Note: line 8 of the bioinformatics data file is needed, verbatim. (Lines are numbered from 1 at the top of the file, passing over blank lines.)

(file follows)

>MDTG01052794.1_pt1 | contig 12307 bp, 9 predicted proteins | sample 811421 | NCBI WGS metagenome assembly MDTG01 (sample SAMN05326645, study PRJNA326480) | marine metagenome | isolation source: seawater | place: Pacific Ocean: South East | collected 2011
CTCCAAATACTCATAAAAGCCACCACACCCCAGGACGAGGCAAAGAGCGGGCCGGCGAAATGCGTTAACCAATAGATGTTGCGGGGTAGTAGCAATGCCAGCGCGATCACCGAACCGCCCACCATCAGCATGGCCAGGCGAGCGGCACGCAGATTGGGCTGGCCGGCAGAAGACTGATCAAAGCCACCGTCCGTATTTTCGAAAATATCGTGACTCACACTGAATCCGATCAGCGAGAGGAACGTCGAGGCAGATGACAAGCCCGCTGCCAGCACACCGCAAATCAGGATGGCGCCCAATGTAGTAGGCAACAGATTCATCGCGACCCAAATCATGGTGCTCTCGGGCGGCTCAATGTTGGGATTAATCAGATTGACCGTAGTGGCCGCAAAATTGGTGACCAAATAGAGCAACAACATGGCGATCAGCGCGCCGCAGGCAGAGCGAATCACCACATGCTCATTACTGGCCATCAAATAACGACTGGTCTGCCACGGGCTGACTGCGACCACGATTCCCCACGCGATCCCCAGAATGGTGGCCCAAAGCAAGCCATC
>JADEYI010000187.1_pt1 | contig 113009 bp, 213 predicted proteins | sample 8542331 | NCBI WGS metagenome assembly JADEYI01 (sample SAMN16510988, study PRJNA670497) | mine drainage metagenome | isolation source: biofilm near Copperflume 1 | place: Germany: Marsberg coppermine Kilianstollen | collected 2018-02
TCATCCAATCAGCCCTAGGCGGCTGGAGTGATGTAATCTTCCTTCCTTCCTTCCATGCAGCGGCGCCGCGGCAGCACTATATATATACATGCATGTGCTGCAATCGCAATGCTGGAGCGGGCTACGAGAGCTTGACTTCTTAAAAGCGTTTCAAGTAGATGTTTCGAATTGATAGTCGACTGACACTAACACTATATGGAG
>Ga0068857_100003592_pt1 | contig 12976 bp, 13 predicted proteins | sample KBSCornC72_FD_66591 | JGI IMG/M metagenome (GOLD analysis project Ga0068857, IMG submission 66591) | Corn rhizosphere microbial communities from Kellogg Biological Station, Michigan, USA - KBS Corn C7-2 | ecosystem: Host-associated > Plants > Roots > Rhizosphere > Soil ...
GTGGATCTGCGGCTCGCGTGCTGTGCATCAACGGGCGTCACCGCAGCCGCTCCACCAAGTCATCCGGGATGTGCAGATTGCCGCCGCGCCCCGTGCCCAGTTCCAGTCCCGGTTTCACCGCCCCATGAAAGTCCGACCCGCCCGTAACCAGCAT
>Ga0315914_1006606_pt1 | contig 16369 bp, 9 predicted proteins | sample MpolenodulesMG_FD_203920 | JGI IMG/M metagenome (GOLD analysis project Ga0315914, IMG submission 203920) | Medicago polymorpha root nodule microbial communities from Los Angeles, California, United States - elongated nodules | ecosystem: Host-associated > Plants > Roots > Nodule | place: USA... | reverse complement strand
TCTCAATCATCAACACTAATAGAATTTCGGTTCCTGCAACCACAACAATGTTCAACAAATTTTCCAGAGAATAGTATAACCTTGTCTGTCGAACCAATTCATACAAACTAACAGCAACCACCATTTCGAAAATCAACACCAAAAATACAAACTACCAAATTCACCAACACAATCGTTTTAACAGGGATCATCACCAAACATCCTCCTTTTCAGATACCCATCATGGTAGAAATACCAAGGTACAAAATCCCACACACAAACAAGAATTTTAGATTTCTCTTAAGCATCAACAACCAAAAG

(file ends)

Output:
TCTCAATCATCAACACTAATAGAATTTCGGTTCCTGCAACCACAACAATGTTCAACAAATTTTCCAGAGAATAGTATAACCTTGTCTGTCGAACCAATTCATACAAACTAACAGCAACCACCATTTCGAAAATCAACACCAAAAATACAAACTACCAAATTCACCAACACAATCGTTTTAACAGGGATCATCACCAAACATCCTCCTTTTCAGATACCCATCATGGTAGAAATACCAAGGTACAAAATCCCACACACAAACAAGAATTTTAGATTTCTCTTAAGCATCAACAACCAAAAG